Sounds easy, right? Just believe in Jesus, and off you go to heaven after death.
But what then is this bit about “works”?
And what does it mean to “believe”? To “believe in the name of the only Son of God”? It certainly does not mean to believe in the name “Jesus”–for that was not his name. It’s a Latinized version of it that he would not have answered to. We’re not even sure what his real name was—something like “Yeheshua,” perhaps.
It also does not mean believing that Jesus really is the Son of God. According to the New Testament, the Devil himself acknowledges this. And he is not saved.
“Belief” here means something more like trusting. We must trust in God, which is to say, trust in Jesus, who is the “name,” the Word or Logos.
After all, it is philosophically impossible to believe that God does not exist—he must necessarily exist as a concept, or we would have no concept of him. So that whole debate, “does God exist?” is a con. Self-proclaimed atheists never seem to really disbelieve in God; if they really did not believe he existed, why would they be so angry at him? Why would they care? What does not exist cannot hurt them. Do they make such a fuss about not believing in sea serpents?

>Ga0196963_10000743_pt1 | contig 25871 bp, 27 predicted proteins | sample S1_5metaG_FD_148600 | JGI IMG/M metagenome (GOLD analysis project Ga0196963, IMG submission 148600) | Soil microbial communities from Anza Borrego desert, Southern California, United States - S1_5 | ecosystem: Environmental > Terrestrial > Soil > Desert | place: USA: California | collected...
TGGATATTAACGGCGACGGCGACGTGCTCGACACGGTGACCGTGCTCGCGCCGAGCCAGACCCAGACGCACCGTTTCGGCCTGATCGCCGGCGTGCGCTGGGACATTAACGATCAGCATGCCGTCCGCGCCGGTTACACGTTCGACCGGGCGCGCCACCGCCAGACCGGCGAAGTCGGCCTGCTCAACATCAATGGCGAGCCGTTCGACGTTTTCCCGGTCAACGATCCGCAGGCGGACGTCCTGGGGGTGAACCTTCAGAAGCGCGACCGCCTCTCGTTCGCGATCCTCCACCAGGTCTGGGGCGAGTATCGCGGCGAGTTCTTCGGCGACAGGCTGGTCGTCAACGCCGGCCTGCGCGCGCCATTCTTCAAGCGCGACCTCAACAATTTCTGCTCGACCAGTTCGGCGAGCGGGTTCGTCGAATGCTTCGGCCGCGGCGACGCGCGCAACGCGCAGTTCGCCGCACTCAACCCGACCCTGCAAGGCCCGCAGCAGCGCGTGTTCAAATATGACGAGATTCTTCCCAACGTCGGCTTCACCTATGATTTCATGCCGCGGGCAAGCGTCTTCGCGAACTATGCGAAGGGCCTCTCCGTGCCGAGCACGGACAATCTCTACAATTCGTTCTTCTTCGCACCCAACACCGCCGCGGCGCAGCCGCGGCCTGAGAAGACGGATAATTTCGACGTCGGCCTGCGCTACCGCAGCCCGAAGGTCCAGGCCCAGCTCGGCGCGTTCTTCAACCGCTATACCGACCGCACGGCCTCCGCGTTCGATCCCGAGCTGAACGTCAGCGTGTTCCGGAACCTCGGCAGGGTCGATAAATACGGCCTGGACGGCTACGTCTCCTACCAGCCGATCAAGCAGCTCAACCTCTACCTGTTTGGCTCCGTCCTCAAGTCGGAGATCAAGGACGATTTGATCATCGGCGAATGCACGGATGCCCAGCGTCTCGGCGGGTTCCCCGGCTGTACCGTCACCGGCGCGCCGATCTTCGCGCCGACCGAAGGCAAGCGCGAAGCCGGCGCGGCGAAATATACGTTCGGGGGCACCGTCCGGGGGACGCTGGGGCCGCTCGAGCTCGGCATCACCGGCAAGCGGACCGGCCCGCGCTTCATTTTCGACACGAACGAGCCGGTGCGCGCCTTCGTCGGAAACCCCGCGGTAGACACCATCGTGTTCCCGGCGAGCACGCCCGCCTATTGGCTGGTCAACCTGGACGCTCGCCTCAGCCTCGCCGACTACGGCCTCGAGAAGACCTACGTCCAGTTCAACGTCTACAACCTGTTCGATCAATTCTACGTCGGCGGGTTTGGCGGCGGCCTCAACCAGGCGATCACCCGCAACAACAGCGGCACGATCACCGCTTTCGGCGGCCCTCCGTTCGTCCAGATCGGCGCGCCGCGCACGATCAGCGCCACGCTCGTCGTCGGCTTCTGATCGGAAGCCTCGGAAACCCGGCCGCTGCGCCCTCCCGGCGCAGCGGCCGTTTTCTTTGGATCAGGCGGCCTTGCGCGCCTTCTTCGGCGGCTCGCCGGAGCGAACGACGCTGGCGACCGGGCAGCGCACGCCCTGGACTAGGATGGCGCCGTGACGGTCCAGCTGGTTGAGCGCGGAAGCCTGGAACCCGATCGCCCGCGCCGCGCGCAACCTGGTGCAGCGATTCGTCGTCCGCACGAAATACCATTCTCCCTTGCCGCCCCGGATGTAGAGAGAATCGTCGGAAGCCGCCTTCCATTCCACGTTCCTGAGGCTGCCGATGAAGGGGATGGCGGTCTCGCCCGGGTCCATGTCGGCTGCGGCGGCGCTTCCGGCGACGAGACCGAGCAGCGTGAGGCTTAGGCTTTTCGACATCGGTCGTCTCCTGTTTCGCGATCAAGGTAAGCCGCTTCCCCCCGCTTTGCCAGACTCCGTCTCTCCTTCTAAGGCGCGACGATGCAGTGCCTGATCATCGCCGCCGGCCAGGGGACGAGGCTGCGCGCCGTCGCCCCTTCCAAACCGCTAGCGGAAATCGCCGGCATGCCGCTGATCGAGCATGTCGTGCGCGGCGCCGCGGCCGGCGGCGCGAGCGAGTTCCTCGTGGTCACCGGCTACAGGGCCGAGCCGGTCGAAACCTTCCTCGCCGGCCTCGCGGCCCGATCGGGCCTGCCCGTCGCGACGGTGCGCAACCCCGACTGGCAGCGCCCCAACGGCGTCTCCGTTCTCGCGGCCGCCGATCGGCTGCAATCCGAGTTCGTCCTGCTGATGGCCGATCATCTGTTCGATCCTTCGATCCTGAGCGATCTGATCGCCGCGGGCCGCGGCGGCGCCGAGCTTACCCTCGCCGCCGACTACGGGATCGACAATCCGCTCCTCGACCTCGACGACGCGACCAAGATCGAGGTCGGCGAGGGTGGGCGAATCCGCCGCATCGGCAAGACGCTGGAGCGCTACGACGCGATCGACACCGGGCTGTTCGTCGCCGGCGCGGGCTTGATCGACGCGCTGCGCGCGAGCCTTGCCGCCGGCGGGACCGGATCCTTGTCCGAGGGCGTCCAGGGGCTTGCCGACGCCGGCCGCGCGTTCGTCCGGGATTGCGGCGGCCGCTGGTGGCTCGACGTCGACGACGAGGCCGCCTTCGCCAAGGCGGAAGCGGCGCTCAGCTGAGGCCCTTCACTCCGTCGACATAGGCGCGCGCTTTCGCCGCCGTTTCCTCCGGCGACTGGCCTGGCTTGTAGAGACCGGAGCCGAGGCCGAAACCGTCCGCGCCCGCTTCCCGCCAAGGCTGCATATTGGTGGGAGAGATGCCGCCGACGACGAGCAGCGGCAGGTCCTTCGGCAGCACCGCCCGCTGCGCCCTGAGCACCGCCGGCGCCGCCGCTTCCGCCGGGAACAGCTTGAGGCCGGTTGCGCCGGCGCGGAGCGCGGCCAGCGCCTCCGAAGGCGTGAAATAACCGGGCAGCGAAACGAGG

So believing that God exists, for the religious, is certainly not enough. There is no merit in believing in God in this sense. Rather, are we prepared to raise him up before us on our journey, as our standard, our guide, our protector, as Moses did with the brazen serpent in the desert? That is belief: commitment.
Those who are not prepared to do this, the passage explains in turn, are not prepared to do so for a predictable reason. When one has done something wrong, and does not want to admit it, truth itself becomes the enemy. One does not want truth, and so becomes the enemy of truth. One does not want justice, and so becomes the enemy of justice. One does not want light, and so becomes the enemy of light. One does not want things to be clear; one does not want the ways straight, the truth known, or the light to shine into closets.
This tendency is a basic principle explaining the world as it is. It explains why things are so often the reverse of what they seem to be; why we seem to live in a Looking Glass World. “Choice” means abortion; “affirmative action” means discrimination; “reproductive health” means contraception. We want to do something; we know it is wrong; we justify ourselves by lying about it, even to ourselves; and, over time, we become enemies of truth. This is why John the Baptist, as herald of the incarnation, saw his task as “making the ways straight for the Lord”; because, in the normal course of things, most people had been busy for uncounted generations changing all the signposts. Confucius, asked what was the first task of good government, said, “the rectification of terms.”
All of us are brought up in a Matrix, sold a complex and systematic distortion of the world at school, in the media, and by governments.
The way to salvation is to break out of this and see things in the light, as they are.